For centuries daylilies have been a source of food for people in the Orient. Chinese food shops throughout North America sell dried daylily blossoms. All parts of the daylily are edible. The new roots, the shoots from the crown, the buds and the blossoms are all used in Chinese cooking. If one accepts the daylily as a vegetable, the beauty of the plant can be complemented by its nutritional value. The buds of daylilies provide more vitamin C than either asparagus or string beans, while, also, boasting a much higher percentage of protein than either of these two well known western vegetables.
     In the Orient daylilies have been considered a source for medicines. The roots of daylilies have long been believed to own pain killing properties. They have been used to treat a range of illnesses in the East, including jaundice, fevers and some tumors. As Eastern natural medicines gain closer study in the West, the daylily may one day be valued and grown for its pharmacological benefits.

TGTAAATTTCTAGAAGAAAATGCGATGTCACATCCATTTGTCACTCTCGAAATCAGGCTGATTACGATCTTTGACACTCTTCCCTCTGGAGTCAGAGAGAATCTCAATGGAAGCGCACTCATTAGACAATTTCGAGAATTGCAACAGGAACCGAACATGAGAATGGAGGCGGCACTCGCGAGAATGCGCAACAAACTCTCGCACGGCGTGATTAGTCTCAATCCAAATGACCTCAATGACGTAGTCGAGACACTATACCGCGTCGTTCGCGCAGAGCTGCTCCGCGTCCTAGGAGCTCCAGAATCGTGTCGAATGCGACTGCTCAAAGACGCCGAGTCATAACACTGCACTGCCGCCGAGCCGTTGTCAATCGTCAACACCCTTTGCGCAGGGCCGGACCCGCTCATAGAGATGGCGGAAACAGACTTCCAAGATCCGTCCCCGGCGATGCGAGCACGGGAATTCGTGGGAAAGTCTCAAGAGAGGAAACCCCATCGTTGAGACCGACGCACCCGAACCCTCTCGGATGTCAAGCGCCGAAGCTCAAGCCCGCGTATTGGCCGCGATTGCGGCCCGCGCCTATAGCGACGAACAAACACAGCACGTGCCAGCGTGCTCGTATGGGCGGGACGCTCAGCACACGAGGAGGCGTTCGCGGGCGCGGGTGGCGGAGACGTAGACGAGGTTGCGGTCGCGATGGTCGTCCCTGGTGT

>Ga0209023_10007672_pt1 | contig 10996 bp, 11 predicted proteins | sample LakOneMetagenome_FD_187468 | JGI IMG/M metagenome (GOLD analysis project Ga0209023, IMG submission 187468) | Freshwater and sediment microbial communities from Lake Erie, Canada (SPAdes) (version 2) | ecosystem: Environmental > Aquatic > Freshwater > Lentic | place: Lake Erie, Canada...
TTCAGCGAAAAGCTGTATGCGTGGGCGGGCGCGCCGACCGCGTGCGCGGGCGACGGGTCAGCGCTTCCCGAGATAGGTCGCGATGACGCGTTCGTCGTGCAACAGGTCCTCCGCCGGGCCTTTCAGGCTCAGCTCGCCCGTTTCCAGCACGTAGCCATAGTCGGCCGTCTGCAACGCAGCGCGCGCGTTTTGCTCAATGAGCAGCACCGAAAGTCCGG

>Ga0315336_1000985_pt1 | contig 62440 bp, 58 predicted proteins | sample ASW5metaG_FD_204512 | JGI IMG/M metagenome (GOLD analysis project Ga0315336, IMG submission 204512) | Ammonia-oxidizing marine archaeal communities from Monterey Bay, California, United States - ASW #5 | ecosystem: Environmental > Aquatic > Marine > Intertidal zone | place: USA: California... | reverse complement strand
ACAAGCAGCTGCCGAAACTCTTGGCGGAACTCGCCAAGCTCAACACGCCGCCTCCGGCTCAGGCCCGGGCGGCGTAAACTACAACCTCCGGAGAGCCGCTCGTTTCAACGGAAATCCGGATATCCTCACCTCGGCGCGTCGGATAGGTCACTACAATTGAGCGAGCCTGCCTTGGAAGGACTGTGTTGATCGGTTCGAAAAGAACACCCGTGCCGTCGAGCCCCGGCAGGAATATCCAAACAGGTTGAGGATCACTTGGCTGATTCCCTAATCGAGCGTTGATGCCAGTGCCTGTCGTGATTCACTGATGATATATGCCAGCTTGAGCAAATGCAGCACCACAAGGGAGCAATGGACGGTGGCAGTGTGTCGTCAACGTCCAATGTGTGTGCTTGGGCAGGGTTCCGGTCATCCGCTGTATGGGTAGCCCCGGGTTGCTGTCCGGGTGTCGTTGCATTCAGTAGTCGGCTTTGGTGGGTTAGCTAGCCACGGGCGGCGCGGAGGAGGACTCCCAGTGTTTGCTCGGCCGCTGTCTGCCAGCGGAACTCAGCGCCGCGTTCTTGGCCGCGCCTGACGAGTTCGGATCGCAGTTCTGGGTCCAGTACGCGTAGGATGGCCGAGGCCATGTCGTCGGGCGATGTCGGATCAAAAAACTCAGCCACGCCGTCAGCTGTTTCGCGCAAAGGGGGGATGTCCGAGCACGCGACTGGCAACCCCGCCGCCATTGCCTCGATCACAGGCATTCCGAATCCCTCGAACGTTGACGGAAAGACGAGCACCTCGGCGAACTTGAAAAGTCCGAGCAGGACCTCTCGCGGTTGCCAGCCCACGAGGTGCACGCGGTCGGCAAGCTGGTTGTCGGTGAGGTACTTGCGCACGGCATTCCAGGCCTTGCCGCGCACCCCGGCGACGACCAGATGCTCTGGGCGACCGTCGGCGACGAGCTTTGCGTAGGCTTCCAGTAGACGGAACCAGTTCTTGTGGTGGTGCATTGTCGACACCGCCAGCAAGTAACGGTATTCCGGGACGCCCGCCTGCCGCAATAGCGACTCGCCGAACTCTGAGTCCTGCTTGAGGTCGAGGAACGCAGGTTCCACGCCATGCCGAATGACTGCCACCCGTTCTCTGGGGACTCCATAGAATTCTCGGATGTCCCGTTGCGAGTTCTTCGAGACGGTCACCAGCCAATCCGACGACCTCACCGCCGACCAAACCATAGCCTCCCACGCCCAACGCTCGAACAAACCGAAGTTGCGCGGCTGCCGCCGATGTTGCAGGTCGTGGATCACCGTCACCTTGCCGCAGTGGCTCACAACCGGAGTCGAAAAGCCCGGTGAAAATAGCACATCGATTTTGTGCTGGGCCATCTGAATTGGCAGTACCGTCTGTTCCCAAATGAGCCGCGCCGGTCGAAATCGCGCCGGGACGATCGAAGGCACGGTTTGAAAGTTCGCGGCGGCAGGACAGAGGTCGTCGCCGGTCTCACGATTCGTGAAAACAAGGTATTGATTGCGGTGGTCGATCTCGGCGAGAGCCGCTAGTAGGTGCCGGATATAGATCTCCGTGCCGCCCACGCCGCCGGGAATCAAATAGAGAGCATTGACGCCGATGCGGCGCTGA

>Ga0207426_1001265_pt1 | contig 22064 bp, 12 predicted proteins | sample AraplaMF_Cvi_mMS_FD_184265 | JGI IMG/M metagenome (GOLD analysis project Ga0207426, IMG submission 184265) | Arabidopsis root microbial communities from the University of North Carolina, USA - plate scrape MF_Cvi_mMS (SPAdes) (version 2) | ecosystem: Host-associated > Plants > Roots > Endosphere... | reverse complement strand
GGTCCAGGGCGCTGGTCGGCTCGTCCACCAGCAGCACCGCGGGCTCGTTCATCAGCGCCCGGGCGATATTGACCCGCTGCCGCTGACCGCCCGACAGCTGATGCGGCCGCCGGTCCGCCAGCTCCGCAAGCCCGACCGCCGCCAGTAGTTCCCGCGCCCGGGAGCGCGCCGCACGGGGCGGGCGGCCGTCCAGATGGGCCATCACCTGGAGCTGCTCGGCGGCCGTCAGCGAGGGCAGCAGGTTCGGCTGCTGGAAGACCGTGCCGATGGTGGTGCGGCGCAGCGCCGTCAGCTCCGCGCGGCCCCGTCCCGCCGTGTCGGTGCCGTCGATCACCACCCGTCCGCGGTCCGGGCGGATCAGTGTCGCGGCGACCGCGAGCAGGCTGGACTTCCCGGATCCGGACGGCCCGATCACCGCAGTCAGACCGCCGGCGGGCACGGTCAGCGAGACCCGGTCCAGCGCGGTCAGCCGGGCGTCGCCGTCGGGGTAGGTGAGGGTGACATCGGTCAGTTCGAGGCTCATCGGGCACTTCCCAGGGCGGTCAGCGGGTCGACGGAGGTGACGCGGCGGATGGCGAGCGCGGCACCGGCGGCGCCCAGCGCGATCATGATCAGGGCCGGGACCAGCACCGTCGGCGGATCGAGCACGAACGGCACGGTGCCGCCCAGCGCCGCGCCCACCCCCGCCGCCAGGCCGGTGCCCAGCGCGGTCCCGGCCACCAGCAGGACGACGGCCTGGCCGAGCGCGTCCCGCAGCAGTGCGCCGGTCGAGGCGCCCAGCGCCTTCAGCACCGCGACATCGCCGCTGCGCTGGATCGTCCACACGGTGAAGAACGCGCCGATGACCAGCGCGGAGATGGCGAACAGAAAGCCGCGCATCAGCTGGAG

In the American Far West swaths of daylilies for mile after mile have been planted across some Californian hills as firebreaks. Since daylilies consist mostly of water and can suffer benign neglect in terms of maintenance, they are ideal for use in this novel way.
     So the daylily is not just "a pretty face" but a plant with many uses, some, perhaps, yet to be discovered. Yet introduction to its wide scope of applications in the garden, the place where it earns the greatest admiration, can only bring joy to those not fully acquainted with its horticultural virtues.